Here is some good news. Executives at Camelot for Kids recently went to the time and expense to enroll and successfully complete The SUPES Academy, a comprehensive, intensive training program for superintendents and aspiring superintendents. Camelot is already a great partner in many school districts. These leaders taking time to learn about the superintendency and the complexities of modern day school districts were inspiring to me as were their many positive contributions to the classes. My kudos to Camelot for Kids
During the Reagan administration, then U.S. education secretary Bill Bennett referred to the independent and collective forces of school superintendents, schools boards, and district staff as the Education “BLOB” in a national op-ed. While the term is offensive to some, his message has merit. Oft times, school superintendents and their school boards and their central staffers engage in seemingly worthwhile activities that drain the energy, resources, and the very life out of a school district–especially its schools and classrooms. These activities frequently feather a person’s power base or job security, or even a re-election campaign–but few of these energy drainers actually improve student achievement and the work of teachers and students.
Earlier this month, I asked our Fellows in the Illinois Superintendents Preparation Academy to study a research work sponsored and published by MCREL to help them prepare to minimize this education “blob” effect. Through Marzano and other researchers, MCREL provided some positive correlates of the superintendent effect with student achievement. Through their review of more than 2,700 school districts serving approximately 3.4 million kids, here is what they found in terms of positive correlation:
superintendent tenure +.17
school autonomy +.28
principal leadership +.25
monitoring progress +.27
school board alignment & support +29
non-negotiable goals +.33
people involved in goal setting +.24
While positive correlations are not statistically “causal” these are themes of work and effort that can help a superintendent and his/her school board and central staff focus efforts on what can facilitate the acceleration of student achievement and supports for teachers and their work with students.
It has been amazing to me how many of my colleagues and friends are conflicted over Waiting for Superman. These colleagues and friends mind you are mostly sincere, smart, and authentic about the work we do and need to do to improve the success rates in all our schools for all kids. Some cannot reconcile their own thoughts and assessments with the messages in the documentary. Others flat-out refuse to see the movie.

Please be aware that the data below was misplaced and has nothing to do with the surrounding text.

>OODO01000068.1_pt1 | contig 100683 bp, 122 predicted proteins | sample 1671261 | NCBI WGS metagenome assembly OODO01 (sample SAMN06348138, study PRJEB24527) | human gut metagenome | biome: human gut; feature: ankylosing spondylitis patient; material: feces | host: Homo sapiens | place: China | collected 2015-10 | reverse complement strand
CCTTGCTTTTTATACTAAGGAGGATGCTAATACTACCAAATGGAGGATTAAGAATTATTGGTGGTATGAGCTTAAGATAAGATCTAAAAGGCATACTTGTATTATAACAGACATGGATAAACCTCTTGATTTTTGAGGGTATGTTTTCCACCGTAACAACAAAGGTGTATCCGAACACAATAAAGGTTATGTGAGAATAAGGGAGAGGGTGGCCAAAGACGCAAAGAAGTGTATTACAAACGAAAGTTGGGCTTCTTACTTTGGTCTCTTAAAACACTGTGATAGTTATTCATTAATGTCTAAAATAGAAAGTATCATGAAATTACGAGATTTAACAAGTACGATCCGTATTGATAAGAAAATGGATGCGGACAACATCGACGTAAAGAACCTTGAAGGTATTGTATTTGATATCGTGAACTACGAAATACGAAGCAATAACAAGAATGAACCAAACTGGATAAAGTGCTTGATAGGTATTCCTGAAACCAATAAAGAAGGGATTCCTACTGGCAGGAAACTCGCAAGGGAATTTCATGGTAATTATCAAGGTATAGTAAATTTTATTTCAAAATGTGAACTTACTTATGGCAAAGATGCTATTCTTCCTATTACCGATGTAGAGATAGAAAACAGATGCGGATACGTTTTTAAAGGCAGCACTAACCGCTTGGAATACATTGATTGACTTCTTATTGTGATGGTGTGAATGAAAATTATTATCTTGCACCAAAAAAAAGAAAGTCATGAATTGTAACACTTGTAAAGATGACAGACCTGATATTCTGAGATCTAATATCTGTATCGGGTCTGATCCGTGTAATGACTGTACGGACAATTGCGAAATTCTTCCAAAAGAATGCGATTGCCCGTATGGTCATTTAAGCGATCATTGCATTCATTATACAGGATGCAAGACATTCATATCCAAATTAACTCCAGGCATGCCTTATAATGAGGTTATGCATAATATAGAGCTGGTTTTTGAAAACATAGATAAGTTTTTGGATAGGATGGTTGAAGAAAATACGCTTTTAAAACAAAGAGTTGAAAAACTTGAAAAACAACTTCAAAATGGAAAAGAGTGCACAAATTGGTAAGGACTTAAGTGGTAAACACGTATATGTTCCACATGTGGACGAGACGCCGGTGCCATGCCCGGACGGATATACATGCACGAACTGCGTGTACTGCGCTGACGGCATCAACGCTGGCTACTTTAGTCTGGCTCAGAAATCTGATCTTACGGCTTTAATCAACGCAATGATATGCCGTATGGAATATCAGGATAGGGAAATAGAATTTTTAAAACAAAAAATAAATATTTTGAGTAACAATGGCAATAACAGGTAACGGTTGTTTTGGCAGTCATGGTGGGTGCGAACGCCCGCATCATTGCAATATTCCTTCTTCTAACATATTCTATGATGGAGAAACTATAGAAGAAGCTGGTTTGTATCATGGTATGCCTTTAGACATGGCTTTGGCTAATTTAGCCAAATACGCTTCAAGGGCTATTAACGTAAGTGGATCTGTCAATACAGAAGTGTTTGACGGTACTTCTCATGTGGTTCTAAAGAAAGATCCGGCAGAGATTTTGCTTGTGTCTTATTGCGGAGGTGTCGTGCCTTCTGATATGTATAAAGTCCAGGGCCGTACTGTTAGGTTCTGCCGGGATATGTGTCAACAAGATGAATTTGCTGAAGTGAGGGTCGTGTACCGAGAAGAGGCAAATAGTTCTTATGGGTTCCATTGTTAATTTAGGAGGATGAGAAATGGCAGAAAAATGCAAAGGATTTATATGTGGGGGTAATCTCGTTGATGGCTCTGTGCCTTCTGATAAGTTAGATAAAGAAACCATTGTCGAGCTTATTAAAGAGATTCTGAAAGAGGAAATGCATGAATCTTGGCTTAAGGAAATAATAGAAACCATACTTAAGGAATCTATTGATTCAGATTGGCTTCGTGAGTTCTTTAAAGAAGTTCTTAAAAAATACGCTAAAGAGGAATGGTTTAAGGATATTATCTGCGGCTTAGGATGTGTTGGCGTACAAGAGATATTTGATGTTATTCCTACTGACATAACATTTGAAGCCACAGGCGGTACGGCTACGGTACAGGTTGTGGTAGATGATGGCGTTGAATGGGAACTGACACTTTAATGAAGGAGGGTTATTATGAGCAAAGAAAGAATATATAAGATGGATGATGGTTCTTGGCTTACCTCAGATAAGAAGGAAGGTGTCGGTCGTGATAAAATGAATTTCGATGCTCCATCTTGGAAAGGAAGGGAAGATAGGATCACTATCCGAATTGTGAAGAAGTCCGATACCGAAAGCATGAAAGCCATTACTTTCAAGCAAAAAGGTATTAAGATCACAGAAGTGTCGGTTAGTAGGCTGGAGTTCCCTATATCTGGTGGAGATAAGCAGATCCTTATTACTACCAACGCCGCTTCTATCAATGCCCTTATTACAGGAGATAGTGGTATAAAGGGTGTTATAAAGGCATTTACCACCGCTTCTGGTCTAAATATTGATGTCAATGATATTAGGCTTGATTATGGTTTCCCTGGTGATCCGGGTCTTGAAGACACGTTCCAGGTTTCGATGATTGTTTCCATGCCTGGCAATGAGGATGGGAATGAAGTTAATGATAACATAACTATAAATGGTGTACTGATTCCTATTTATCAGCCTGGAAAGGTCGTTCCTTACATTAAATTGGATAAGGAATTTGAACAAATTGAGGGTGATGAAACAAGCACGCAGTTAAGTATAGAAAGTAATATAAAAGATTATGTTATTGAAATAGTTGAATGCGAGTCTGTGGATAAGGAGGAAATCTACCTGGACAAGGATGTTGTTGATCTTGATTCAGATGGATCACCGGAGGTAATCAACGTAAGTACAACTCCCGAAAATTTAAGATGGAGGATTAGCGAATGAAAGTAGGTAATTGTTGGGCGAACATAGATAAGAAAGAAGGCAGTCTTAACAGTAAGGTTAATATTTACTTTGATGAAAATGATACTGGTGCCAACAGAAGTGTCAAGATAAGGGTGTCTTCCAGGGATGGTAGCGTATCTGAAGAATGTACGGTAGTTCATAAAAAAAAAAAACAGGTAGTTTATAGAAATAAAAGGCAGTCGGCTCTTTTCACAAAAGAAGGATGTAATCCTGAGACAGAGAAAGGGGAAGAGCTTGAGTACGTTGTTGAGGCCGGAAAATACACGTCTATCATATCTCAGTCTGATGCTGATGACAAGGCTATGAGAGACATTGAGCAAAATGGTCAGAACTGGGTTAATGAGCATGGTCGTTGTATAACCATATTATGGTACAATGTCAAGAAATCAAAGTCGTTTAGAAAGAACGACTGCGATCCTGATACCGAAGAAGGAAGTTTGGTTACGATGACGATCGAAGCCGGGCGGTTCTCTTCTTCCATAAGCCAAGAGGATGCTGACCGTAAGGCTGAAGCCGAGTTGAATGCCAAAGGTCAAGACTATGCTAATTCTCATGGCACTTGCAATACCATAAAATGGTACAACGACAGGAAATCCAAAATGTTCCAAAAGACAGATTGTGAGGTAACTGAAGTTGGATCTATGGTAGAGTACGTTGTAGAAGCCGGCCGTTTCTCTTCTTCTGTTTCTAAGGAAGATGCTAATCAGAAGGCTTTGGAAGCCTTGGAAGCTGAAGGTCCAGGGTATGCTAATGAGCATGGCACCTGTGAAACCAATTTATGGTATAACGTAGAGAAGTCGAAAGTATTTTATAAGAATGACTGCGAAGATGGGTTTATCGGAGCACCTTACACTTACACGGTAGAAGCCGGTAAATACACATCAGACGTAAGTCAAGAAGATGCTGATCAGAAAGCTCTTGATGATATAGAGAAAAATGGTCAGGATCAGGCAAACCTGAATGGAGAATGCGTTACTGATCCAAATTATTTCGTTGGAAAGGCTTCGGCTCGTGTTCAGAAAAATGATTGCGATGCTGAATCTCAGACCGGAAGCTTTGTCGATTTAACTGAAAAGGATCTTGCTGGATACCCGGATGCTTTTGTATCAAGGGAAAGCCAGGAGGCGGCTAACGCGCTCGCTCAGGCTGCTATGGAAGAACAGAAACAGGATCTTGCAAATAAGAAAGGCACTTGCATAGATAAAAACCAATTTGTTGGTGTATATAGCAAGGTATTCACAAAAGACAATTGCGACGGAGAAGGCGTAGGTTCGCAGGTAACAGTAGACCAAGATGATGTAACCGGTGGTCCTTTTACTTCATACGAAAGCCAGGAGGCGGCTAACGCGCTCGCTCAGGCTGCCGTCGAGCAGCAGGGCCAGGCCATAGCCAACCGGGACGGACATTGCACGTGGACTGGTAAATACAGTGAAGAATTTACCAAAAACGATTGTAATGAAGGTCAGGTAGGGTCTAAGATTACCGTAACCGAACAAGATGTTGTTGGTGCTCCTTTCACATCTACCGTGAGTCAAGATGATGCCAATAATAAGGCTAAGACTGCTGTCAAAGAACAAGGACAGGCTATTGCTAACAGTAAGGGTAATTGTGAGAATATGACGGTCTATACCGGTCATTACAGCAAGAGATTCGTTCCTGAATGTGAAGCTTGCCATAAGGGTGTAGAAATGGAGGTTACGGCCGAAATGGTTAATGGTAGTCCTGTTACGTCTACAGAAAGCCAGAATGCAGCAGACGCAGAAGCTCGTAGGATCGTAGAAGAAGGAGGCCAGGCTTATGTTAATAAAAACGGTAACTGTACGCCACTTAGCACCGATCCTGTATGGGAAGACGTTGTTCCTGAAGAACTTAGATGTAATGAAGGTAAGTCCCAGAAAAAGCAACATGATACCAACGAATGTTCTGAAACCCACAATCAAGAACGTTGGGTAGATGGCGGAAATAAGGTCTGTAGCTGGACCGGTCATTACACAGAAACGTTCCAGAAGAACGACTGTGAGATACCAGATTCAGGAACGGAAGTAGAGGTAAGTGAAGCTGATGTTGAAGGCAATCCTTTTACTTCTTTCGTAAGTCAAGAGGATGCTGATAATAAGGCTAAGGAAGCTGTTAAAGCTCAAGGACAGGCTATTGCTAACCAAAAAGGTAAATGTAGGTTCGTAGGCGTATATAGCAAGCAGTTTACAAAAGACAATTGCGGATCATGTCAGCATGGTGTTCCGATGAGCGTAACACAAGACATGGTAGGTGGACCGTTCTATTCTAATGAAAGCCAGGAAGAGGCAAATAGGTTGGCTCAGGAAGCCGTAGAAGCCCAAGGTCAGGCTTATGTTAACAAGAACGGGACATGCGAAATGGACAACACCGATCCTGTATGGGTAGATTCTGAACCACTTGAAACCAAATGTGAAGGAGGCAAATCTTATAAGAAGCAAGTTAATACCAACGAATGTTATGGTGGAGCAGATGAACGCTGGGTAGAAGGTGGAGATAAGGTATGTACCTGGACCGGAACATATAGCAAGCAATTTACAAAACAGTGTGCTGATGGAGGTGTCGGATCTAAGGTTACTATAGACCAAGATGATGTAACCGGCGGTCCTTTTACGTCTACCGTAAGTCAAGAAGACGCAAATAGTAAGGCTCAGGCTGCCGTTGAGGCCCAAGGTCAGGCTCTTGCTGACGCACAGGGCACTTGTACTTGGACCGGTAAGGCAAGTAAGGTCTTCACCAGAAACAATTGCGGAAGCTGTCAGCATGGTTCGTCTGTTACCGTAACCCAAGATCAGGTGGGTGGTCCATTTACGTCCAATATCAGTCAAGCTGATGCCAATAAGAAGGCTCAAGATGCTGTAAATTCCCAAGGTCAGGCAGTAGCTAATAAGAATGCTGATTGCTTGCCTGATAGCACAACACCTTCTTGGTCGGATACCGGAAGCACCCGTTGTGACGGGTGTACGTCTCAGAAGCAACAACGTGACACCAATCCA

While I would agree that the documentary is a bit off-balance. for example, it highlights–too much–the problems with teachers unions. There are problems caused by the unions. They do not even begin to highlight the problems often caused by superintendents and schools boards. These groups, too, are part of the current-day problem. Lets be honest–we are ALL a part of the problem. We can all be part of the solution.
To become real parts of the solutions is to abandon the status quo. We must finally abandon the adult-interests so that real student needs and interests will be addressed.
I can understand controversy over the viewing of Waiting for Superman. For the life of me I remain puzzled over the desperate grip so many hold to the status quo.
In my work training and developing new superintendent-hopefuls with the Illinois Superintendents Preparation Academy, I do see signs of hope. I see hope that we can abandon the status quo in order to finally create what works for all kids in every school everyday.
One of my own mentors (Linton Deck) told me many years ago–If you haven’t been fired from one of these jobs you probably haven’t done anything worthwhile for kids. At the time it seemed harsh. Now it seems more true that ever.
Are you breaking ranks from status quo in your work? Kids are relying on it.
Applications have been reviewed and later this week, we will announce the two 2010 (inaugural) cohorts of the Illinois Superintendents Academy. Applicants were considered from many school districts and charter schools from all parts of the great state of Illinois. We are excited to reveal the names, and more excited to learn of so many highly talented and committed educators ready for more significant work to support teachers and students. Look for the names on this blog and on the atlanticresearchpartners.org website. JW
Yesterday, LaQuita Carter, reminded me that Diane Ravitch wrote for her new book that “our educational problems are a function of our lack of educational vision.” Coincidentally, I was re-reading Jim Collins’ Good to Great and the Social Sectors, a supplement to his earlier book, Good to Great to prepare for another client’s project. Part of what we must do as educational leaders–at all levels–is to set a compelling vision, and help others connect to that vision. When we do, and when great work for kids is part of that vision, we easily get teachers and all others swept up in that vision. THX LaQuita and THX Jim Collins for the reminders. JW